4.
(NZ, informal) get the pip, have the pip, to sulk
verb pips, pipping, pipped
5.
(Brit, slang) to cause to be annoyed or depressed
Word Origin
C15: from Middle Dutch pippe, ultimately from Latin pituita phlegm; see pituitary

pip4

/pɪp/
verb (transitive) (Brit, slang) pips, pipping, pipped
1.
to wound or kill, esp with a gun
2.
to defeat (a person), esp when his success seems certain (often in the phrase pip at the post)
3.
to blackball or ostracize
Word Origin
C19 (originally in the sense: to blackball): probably from pip²
Collins English Dictionary - Complete & Unabridged 2012 Digital Edition
© William Collins Sons & Co. Ltd. 1979, 1986 © HarperCollins
Publishers 1998, 2000, 2003, 2005, 2006, 2007, 2009, 2012
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Word Origin and History for pip
pip
"seed of an apple," 1797, shortened form of pipin "seed of a fleshy fruit" (c.1300), from O.Fr. pepin (13c.), probably from a root *pipp-, expressing smallness (cf. It. pippolo, Sp. pepita "seed, kernel").
pip
"disease of birds," c.1420, probably from M.Du. pippe "mucus," from W.Gmc. *pipit (cf. E.Fris. pip, M.H.G. pfipfiz, Ger. pips), an early borrowing from V.L. *pippita, from L. pituita "phlegm."
pip
"spot on a playing card, etc." 1596, peep, of unknown origin. Because of the original form, it is not considered as connected to pip (1).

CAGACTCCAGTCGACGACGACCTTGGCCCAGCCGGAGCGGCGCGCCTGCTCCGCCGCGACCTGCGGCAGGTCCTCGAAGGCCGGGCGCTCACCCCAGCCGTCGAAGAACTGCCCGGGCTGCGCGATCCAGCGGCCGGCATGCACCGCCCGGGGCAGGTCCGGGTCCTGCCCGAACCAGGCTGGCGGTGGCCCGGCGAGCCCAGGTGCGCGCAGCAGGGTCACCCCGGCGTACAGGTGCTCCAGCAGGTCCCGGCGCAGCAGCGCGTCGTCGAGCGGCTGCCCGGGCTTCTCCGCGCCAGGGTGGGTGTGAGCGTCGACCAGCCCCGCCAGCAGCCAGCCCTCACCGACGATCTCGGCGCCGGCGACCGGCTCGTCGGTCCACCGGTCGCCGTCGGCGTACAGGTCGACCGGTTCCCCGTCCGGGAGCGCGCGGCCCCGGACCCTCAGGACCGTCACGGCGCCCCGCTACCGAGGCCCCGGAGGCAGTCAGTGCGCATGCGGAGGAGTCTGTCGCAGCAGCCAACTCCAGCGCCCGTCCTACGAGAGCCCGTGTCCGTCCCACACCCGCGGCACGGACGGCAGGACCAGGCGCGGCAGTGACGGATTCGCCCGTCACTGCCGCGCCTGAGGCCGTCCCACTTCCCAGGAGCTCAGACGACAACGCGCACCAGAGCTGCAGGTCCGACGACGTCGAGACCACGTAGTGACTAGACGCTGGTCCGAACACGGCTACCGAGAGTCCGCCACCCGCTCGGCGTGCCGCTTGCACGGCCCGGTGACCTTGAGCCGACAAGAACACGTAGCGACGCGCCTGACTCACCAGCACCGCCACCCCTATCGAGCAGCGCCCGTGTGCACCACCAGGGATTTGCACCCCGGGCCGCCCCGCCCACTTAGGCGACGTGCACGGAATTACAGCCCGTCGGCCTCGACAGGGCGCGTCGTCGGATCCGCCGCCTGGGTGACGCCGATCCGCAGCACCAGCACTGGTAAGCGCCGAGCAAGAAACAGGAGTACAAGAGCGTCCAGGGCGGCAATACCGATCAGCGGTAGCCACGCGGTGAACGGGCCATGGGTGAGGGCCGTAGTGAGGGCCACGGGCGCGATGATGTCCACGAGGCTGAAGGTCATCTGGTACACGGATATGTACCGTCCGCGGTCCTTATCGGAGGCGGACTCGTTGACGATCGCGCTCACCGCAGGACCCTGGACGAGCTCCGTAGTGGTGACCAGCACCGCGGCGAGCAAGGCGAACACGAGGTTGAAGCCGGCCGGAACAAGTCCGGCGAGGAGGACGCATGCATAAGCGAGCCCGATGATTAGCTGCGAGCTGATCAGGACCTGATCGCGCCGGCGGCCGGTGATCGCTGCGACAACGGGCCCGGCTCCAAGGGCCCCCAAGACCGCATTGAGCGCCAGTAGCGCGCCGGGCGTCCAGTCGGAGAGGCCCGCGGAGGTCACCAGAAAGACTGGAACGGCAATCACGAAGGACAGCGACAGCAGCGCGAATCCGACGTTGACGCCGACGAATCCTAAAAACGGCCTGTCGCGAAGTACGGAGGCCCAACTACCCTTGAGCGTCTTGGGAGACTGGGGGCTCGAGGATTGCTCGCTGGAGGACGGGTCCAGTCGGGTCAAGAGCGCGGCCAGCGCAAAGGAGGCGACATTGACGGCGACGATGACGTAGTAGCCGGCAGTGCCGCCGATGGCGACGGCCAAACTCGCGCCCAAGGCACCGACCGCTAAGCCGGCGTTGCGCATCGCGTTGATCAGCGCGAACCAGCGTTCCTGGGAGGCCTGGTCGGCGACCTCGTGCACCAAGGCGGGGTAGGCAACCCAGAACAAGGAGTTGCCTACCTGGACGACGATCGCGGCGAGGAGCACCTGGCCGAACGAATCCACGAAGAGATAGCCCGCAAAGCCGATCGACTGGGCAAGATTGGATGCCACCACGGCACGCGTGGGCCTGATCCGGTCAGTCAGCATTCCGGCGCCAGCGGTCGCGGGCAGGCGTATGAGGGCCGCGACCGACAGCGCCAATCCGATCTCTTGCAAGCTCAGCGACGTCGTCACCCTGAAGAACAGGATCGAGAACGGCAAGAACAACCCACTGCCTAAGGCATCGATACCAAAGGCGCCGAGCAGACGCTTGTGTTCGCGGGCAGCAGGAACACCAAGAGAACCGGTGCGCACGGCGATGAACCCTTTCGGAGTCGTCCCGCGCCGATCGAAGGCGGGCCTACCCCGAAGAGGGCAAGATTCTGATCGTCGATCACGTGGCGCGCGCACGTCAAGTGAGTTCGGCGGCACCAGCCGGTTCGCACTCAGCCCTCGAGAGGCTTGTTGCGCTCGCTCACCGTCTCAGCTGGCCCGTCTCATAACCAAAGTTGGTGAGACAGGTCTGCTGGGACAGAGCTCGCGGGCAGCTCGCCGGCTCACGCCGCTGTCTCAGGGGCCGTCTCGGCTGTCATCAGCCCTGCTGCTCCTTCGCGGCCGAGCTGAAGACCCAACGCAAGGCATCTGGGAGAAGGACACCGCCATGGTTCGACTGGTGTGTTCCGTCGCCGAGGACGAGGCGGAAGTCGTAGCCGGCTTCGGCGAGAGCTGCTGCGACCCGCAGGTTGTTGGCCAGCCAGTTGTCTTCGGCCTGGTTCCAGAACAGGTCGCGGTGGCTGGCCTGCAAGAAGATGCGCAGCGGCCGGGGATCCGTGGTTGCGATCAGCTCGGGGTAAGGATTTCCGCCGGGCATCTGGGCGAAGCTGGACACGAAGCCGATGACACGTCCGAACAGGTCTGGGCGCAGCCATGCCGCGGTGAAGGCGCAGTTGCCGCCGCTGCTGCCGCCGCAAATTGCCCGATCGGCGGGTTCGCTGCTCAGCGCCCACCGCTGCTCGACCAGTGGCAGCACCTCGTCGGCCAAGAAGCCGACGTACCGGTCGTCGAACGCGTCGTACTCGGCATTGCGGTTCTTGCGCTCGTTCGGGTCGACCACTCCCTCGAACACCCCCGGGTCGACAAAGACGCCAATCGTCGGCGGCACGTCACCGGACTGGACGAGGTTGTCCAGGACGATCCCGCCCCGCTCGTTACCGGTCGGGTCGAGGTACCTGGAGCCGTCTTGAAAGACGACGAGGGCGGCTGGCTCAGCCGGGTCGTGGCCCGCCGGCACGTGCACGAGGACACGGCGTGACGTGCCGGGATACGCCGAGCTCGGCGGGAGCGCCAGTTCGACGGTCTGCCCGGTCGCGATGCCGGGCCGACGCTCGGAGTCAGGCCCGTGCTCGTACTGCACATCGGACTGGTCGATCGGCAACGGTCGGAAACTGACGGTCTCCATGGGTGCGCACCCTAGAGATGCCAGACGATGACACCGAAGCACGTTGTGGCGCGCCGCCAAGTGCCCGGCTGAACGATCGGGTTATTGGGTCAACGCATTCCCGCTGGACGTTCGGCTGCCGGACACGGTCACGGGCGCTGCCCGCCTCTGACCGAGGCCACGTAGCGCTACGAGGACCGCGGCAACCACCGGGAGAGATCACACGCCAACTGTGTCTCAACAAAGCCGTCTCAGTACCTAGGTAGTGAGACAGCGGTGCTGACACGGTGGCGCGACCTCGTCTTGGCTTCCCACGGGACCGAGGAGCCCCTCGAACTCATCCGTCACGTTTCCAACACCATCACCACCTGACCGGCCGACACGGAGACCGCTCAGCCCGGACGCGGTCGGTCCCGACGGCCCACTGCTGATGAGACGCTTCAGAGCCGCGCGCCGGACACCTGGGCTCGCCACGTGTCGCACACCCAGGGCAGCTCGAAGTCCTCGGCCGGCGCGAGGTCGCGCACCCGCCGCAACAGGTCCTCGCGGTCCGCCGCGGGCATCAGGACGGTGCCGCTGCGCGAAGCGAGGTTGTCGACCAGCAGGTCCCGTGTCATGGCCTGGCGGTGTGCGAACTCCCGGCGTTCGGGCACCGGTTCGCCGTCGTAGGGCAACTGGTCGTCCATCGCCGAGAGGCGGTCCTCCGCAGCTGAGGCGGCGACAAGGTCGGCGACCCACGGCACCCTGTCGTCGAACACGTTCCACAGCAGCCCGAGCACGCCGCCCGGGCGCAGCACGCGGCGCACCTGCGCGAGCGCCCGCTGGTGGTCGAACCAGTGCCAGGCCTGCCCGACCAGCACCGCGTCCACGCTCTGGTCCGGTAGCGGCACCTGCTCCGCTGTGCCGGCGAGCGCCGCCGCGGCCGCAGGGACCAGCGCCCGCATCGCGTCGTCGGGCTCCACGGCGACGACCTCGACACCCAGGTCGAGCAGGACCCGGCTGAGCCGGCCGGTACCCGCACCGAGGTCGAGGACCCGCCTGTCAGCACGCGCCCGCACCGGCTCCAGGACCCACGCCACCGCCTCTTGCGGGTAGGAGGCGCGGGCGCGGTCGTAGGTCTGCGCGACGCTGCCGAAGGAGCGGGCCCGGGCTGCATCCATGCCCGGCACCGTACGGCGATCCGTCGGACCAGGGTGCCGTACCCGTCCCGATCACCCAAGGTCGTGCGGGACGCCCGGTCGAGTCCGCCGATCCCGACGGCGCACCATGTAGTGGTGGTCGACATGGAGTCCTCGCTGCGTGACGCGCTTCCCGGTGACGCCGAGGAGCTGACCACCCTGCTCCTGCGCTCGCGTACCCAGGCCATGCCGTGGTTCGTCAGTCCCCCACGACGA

Online Etymology Dictionary, © 2010 Douglas Harper
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Slang definitions & phrases for pip

pip

noun

A minor skin lesion, esp of teenagers: whiteheads, blackheads, goopheads, goobers, pips, acne trenches (1676+)


pip

modifier

: a pipperoo flick

noun phrase

A person or thing that is remarkable, wonderful, superior, etc; beaut, humdinger: His wildest dreams have to be pips ( first form 1912+, second 1942+, third 1897+)

[fr pippin, a prized kind of apple; the shift was probably fr peach as one kind of excellent fruit to pippin as another]


The Dictionary of American Slang, Fourth Edition by Barbara Ann Kipfer, PhD. and Robert L. Chapman, Ph.D.
Copyright (C) 2007 by HarperCollins Publishers.
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pip in Technology
tool
Peripheral Interchange Program.
A program on CP/M, RSX-11, RSTS/E, TOPS-10, and OS/8 (derived from a utility on the PDP-6) that was used for file copying (and in OS/8 and RT-11 for just about every other file operation you might want to do). It is said that when the program was written, during the development of the PDP-6 in 1963, it was called ATLATL ("Anything, Lord, to Anything, Lord"; this played on the Nahuatl word "atlatl" for a spear-thrower, with connotations of utility and primitivity that were no doubt quite intentional).
See also BLT, dd, cat.
[Jargon File]
(1995-03-28)
The Free On-line Dictionary of Computing, © Denis Howe 2010 http://foldoc.org
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Related Abbreviations for pip

PIP

  1. picture [with]in picture
  2. program implementation plan
  3. proximal interphalangeal [joint]
The American Heritage® Abbreviations Dictionary, Third Edition
Copyright © 2005 by Houghton Mifflin Company.
Published by Houghton Mifflin Company. All rights reserved.